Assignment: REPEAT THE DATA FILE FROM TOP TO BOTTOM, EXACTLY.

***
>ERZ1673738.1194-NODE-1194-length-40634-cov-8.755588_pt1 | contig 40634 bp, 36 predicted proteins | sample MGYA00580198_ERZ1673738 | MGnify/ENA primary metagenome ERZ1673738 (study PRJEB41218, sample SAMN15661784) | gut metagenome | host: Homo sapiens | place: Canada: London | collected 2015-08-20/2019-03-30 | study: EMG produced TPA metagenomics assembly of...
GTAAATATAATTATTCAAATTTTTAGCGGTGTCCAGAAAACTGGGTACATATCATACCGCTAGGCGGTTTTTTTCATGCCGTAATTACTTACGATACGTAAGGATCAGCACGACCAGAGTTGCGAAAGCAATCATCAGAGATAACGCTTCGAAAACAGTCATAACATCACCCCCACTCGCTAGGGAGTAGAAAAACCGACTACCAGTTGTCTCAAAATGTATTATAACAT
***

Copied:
>ERZ1673738.1194-NODE-1194-length-40634-cov-8.755588_pt1 | contig 40634 bp, 36 predicted proteins | sample MGYA00580198_ERZ1673738 | MGnify/ENA primary metagenome ERZ1673738 (study PRJEB41218, sample SAMN15661784) | gut metagenome | host: Homo sapiens | place: Canada: London | collected 2015-08-20/2019-03-30 | study: EMG produced TPA metagenomics assembly of...
GTAAATATAATTATTCAAATTTTTAGCGGTGTCCAGAAAACTGGGTACATATCATACCGCTAGGCGGTTTTTTTCATGCCGTAATTACTTACGATACGTAAGGATCAGCACGACCAGAGTTGCGAAAGCAATCATCAGAGATAACGCTTCGAAAACAGTCATAACATCACCCCCACTCGCTAGGGAGTAGAAAAACCGACTACCAGTTGTCTCAAAATGTATTATAACAT